Amnesty International has expressed concern at claims that the Catholic Church's child protection watchdog is being undermined through funding cuts.
The claims were made by the former chief executive at the National Board for Safeguarding of Children (NBSC), Ian Elliott, who retired last summer.
He said the Catholic Bishops, the Conference of Religious of Ireland and the Irish Missionary Union, which together fund the board, were undermining its work by consistently cutting that funding.
He claimed he had been made to curtail further probes of dioceses, missionary organisations and religious orders by starving investigators of resources.
Mr Elliott reportedly said he could “see no justification” for this “other than a desire to limit the role of the board by covert means”. He also criticised the insistence by Church authorities that the board must be invited in to Catholic bodies to conduct investigations.
“A review process that relies solely on consent being given by the reviewee is vulnerable at any time to someone withdrawing from it for the wrong reasons,” he said. “Ideally the board should be given the authority to require access where they believe circumstances warrant it.”
Asked by The Irish Times f or a response to Mr Elliott's criticisms on funding cuts a spokesman for the NBSC said it had "no comment to make".
Patrick Corrigan, Amnesty International Programme Director for Northern Ireland, said: "From NSBC reports we know something of the horror of abuse suffered by children in Northern Ireland and the way the Church hierarchy permitted it. Any curtailment of its ability to protect children should be a matter of profound concern."
He continued: "But we need to be clear that this is an arm of the Catholic Church essentially investigating itself. It is not fit for the purpose of getting to the truth in this long and vile practice. It's absurd that a body looking into such a grave and widespread matter should be reliant on Church patronage for access and funding."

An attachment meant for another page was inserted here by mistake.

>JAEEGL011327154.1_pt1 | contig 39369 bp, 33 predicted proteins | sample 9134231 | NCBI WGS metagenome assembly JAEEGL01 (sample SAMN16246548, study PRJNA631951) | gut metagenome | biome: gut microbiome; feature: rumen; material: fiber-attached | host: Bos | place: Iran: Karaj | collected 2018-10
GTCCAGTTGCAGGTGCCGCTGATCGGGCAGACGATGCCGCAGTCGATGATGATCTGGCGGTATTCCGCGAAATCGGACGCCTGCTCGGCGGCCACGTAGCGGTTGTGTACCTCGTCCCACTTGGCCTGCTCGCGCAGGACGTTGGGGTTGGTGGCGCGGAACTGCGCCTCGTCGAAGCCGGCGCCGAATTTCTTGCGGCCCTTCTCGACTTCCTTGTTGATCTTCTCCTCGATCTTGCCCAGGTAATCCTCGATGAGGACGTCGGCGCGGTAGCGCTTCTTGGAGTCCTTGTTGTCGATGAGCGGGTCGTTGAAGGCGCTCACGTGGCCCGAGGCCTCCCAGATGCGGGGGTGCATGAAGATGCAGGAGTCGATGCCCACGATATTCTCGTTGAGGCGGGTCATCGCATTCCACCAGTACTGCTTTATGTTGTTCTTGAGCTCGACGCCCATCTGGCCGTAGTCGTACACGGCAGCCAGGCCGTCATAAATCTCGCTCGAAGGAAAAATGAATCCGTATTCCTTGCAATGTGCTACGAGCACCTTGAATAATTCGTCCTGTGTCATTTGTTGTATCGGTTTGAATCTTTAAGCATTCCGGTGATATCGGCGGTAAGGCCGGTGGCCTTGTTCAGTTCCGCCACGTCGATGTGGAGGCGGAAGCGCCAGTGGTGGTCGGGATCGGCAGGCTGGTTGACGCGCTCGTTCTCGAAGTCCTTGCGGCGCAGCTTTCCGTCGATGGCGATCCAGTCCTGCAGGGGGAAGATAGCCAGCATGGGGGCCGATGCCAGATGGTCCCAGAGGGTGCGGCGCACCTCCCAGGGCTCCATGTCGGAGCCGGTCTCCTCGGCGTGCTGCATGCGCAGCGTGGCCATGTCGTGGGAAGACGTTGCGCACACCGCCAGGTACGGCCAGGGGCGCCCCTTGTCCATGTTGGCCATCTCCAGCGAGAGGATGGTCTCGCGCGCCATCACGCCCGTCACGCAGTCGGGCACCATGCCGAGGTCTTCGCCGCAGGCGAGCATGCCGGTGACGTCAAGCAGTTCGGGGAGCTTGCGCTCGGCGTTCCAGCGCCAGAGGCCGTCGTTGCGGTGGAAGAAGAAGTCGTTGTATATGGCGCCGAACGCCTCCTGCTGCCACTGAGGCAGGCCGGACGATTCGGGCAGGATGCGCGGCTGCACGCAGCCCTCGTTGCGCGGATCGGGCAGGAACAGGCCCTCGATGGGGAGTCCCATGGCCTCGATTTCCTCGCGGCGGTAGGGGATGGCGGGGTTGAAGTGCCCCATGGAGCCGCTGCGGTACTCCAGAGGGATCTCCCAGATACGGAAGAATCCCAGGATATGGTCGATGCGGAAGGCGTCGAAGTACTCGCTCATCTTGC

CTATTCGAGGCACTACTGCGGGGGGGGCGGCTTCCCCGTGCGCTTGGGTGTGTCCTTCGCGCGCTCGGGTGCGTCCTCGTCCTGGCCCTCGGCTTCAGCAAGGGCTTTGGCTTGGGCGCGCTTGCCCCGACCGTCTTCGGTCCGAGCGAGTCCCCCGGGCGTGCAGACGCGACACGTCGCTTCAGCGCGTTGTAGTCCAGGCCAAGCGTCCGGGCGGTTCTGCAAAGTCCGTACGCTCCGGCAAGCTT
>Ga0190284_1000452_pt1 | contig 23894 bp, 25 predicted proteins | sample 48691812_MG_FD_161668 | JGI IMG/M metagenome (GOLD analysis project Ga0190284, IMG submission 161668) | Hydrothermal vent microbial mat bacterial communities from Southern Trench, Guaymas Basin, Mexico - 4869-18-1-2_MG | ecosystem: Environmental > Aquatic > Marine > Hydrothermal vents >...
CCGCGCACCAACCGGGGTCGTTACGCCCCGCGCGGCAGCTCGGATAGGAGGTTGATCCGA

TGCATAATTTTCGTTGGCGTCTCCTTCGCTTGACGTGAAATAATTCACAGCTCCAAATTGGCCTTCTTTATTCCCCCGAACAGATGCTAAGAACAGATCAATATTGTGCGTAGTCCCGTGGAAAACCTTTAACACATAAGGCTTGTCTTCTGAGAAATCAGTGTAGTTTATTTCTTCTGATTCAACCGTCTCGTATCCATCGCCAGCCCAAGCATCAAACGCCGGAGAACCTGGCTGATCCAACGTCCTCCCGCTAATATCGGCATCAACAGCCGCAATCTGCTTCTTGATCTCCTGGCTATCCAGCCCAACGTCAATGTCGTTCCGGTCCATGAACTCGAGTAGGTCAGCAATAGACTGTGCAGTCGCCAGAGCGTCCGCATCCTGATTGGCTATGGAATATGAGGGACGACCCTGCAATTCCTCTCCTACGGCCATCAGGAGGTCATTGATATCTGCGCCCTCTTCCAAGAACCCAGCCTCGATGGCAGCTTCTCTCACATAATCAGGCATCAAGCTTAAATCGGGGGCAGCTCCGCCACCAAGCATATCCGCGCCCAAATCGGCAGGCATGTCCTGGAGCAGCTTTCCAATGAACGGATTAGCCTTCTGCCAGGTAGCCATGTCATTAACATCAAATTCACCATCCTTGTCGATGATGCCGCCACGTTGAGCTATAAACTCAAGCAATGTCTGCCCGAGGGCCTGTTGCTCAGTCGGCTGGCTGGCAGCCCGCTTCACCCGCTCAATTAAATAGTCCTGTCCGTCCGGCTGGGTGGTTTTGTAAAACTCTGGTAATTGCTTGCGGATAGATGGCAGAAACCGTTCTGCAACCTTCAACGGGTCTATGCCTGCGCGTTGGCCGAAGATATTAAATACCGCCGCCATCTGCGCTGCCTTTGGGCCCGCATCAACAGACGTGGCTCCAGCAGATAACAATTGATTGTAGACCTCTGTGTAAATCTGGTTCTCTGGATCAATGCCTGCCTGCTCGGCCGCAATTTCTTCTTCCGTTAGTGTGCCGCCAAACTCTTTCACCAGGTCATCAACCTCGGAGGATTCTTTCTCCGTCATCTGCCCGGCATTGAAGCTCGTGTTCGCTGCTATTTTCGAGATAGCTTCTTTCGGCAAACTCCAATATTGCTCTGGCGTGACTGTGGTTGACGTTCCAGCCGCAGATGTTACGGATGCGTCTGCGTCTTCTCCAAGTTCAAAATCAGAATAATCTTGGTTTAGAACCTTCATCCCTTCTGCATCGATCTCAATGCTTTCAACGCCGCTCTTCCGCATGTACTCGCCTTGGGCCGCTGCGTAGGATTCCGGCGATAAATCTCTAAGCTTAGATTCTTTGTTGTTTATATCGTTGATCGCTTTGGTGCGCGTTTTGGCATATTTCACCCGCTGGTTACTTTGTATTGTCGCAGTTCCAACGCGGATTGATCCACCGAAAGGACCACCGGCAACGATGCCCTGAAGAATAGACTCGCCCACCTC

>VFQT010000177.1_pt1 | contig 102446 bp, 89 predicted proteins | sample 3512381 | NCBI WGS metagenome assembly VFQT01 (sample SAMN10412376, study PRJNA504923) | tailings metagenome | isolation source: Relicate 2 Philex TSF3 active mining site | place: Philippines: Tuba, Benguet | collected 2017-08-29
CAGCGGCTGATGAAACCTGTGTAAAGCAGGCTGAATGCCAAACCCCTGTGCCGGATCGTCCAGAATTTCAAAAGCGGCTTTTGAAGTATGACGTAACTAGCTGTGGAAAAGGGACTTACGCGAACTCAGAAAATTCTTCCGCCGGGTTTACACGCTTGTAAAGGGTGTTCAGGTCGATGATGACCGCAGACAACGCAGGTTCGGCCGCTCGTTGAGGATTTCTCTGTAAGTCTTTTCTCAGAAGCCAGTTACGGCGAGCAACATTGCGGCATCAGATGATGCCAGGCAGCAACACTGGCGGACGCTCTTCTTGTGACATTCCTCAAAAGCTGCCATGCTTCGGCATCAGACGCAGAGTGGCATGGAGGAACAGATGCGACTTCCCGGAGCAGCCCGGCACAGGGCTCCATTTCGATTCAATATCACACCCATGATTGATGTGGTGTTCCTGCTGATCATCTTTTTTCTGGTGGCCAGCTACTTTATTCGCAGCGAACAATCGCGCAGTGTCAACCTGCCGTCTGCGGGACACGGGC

He said: “Church-approved reviews are absolutely no substitute for a proper, independent investigation into clerical child sex abuse throughout Northern Ireland. We know the abuse happened in Northern Ireland over many years and over many parishes - but only a proper State-instituted inquiry will tell us the extent of the abuse and help bring to account those responsible.
He said “that’s what abuse survivors want and that’s what they have got in the Republic of Ireland, why not in Northern Ireland? It is up to the Northern Ireland Executive to deliver an independent and thorough inquiry into allegations of clerical abuse so that funding and independence are not in question.”
Last May, Amnesty published a research briefing into clerical child sex abuse in Northern Ireland and launched a campaign with victims for independent and effective investigations into the alleged abuse. However, despite bringing abuse victims to meet Ministers at Stormont Castle last June and repeated follow-up letters, Amnesty has still received no commitment from the Executive to carry out any investigation. Last summer the UN's Committee Against Torture expressed regret that the Northern Ireland Executive had failed to establish an inquiry into clerical child sex abuse.
The currrent Historical Abuses Inquiry in Northern Ireland is investigating abuses that took place between 1922 and 1995.